About This Show
Texas Back Institute uses its experience, talent, state-of-the-art equipment, and technology to provide superior and innovative care for patients who suffer from back and neck pain.
From the beginning in 1977, the goal to perform as a center of excellence, integrating the best of science and education with the best business practices, has served Texas Back Institute well and continues to be the backbone of Texas Back Institute’s success. Over thirty-five years later, Texas Back Institute is one of the largest freestanding multidisciplinary academic spine centers in the world. Utilizing the latest technological advancements and medical breakthroughs, leading and participating in numerous FDA trials, developing surgeons through its fellowship program and employing an expert medical team and compassionate support staff, Texas Back Institute remains dedicated to helping patients get back to life.
With our unparalleled commitment to spine care, Texas Back Institute has pioneered many innovative spine technologies in the United States. Here at Texas Back Institute, we are dedicated to training spine surgeons from all over the world.
Most Recent Episode
Dr Scott Kutz Talks About New Technology To Fight Spine Pain And The Opioid Crisis
Dr. Scott Kutz (https://texasback.com/find-a-physician/name/scott-kutz/) , a neurosurgeon at Texas Back Institute (https://texasback.com/treatments/surgical-treatments/fusion/tdr/spinal-cord-stimulation-scs/), treats hundreds of patients each year for back pain and has some first-hand experience with spine stimulation.
“The original spine stimulators were developed in the 1960s,” he said. “However, the technology could not be used in a wide-spread fashion until the 1980s. This was because the pacemaker technology, which, like the spine stimulator, could be implanted and maintain electrical stimulation for a long period of time, improved at this time
“Between the 1980s and 2010, the technology was relatively static. There was a certain recognized range of stimulation frequency that could be delivered to the dorsal column of the spinal cord. If the stimulation was delivered within those parameters, the patient would typically get a reduction of pain, particularly pain to the hips, buttocks, shoulders, some parts of the back, arms and fingers.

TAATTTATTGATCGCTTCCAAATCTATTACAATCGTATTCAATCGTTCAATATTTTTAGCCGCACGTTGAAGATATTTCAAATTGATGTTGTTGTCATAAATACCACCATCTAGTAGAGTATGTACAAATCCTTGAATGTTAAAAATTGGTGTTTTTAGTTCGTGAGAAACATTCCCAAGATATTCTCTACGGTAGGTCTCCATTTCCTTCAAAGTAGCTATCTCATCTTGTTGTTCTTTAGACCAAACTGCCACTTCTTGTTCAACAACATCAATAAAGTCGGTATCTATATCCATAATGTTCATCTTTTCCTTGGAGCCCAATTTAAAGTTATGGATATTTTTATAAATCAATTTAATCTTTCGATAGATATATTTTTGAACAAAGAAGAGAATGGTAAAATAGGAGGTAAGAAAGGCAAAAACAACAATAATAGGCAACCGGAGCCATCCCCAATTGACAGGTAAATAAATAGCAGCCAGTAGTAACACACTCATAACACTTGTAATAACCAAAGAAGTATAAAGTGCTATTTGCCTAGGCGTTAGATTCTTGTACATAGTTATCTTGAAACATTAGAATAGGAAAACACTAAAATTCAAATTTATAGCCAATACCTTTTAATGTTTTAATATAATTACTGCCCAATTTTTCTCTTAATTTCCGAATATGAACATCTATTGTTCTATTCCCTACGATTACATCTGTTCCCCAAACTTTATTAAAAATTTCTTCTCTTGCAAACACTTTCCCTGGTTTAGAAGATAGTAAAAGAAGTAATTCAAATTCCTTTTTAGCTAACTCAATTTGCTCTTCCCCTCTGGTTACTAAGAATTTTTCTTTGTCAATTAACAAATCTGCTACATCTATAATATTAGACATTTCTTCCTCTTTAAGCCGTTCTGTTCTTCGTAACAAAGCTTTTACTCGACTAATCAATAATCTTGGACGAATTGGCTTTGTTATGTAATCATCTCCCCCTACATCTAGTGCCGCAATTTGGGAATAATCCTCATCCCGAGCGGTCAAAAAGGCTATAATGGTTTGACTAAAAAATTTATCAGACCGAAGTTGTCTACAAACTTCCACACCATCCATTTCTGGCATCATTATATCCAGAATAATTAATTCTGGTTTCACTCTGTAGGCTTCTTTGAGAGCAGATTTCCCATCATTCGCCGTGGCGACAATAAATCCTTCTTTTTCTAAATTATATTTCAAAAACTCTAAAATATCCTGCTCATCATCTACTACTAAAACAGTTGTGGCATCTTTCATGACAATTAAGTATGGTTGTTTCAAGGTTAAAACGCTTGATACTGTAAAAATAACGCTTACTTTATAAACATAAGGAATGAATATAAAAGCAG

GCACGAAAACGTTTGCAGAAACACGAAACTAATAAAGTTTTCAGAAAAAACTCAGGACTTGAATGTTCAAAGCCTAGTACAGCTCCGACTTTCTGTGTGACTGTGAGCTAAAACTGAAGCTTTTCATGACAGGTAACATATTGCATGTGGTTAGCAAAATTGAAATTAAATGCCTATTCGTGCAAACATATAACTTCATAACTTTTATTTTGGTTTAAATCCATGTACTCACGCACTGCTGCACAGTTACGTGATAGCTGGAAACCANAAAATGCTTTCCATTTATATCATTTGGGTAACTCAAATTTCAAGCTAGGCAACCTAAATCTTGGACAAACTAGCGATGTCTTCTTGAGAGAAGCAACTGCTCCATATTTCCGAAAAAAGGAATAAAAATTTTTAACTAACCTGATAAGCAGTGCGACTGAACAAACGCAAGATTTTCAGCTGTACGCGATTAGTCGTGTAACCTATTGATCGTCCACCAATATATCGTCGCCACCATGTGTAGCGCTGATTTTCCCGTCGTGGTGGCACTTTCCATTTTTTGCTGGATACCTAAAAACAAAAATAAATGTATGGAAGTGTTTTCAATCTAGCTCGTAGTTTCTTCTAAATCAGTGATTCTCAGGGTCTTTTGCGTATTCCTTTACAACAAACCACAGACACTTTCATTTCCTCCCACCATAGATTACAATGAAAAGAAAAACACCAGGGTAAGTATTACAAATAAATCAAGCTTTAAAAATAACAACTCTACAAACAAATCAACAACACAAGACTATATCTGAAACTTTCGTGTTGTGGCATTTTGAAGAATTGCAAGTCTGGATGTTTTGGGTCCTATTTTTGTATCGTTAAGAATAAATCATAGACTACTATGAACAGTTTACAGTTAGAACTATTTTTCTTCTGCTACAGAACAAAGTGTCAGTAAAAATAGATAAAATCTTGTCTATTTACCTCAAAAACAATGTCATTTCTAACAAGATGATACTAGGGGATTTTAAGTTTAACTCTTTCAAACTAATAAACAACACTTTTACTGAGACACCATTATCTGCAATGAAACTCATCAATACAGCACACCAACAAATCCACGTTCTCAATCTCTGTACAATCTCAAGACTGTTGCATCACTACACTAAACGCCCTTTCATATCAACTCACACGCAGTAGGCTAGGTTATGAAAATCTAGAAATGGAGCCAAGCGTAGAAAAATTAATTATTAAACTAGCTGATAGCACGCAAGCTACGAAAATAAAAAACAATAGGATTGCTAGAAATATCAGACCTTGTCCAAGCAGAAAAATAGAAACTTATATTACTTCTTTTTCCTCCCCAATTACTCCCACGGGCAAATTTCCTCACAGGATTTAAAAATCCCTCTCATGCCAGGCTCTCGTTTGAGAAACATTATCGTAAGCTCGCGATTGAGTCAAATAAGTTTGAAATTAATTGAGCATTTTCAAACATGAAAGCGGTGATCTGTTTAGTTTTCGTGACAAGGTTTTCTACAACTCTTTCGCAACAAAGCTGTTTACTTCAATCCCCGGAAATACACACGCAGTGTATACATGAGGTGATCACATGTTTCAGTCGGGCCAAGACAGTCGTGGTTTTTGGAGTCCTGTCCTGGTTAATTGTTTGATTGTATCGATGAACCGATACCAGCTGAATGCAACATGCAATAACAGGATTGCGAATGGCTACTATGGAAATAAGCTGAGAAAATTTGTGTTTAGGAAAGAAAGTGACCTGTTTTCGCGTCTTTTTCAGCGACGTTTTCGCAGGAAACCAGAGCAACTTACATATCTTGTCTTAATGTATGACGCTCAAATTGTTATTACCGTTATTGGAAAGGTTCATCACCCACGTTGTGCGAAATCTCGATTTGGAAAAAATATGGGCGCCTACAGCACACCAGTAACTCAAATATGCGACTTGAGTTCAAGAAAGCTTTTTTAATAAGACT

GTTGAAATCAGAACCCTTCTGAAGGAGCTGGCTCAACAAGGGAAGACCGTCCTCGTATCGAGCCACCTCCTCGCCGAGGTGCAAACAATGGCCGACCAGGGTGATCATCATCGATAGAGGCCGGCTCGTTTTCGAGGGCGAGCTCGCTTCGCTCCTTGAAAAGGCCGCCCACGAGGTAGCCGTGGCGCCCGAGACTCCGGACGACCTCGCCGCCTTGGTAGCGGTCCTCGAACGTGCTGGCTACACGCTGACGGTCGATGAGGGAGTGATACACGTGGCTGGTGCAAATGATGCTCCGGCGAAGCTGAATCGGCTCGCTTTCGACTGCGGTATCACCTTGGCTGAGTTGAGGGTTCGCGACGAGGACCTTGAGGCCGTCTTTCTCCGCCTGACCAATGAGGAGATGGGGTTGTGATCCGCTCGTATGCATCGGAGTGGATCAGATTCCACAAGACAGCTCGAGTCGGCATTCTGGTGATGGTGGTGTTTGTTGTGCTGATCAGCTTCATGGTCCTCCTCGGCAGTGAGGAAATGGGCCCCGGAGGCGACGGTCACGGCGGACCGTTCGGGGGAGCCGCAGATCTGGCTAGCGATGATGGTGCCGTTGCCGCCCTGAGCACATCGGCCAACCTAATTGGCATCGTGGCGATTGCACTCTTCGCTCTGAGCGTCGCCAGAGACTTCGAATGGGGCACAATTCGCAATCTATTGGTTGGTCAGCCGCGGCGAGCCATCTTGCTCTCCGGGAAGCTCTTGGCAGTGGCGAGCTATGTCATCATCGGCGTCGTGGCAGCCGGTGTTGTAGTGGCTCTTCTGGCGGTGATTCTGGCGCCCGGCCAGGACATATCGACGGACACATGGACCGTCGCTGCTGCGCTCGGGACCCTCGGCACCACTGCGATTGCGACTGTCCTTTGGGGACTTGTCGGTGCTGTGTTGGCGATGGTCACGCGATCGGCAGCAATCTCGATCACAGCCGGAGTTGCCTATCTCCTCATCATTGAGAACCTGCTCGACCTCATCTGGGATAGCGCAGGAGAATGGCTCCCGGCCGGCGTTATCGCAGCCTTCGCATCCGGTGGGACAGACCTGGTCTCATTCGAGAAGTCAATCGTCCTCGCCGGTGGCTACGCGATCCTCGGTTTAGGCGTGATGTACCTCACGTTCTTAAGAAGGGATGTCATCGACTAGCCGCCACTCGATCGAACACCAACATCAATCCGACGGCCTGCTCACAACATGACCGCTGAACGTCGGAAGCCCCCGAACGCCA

“Unfortunately, some patients did not get good pain reduction from this type of stimulation. This could be due to the fact that they might have more pain centered in the neck, at the back of the head or in the lumbar spine area. In some cases, the patients would experience paresthesia with this stimulation, meaning they could feel this stimulation and for many that sensation was disagreeable. It was annoying to some patients, and this made it ineffective in coverage of the pain.
“We now have high-frequency stimulation that cannot to be perceived by humans. Thus, when this stimulation is delivered, it still has effects on the nervous system and still interrupts pain delivery from those distal nerves up to the brain, but it is not perceived by the patient. This means the stimulation can cover deeper pathways within the spinal cord leading to better coverage of pain in the neck itself, the thoracic area (where the ribs attach to the spine) and the lumbar (lower back) area of the spine.”
Using Stimulation Instead of Opioids
The fact that this new version of spine stimulator is being used instead of opioids for treatment of back pain is good news for the medical community, which is concerned about their abuse. From a medical standpoint, how does spine stimulation mimic the effect of opioids for the treatment pain?
“Actually, spine stimulation and opioids work differently on pain,” Dr. Kutz said. “Opioids don’t eliminate pain but rather they increase the tolerance of the mind to having pain. Most patients who are taking opioids say things like, ‘I can still tell that I hurt, but I just don’t care.’
“With spinal cord stimulation, there is an actual disruption of that pain signal coming up to the brain.”
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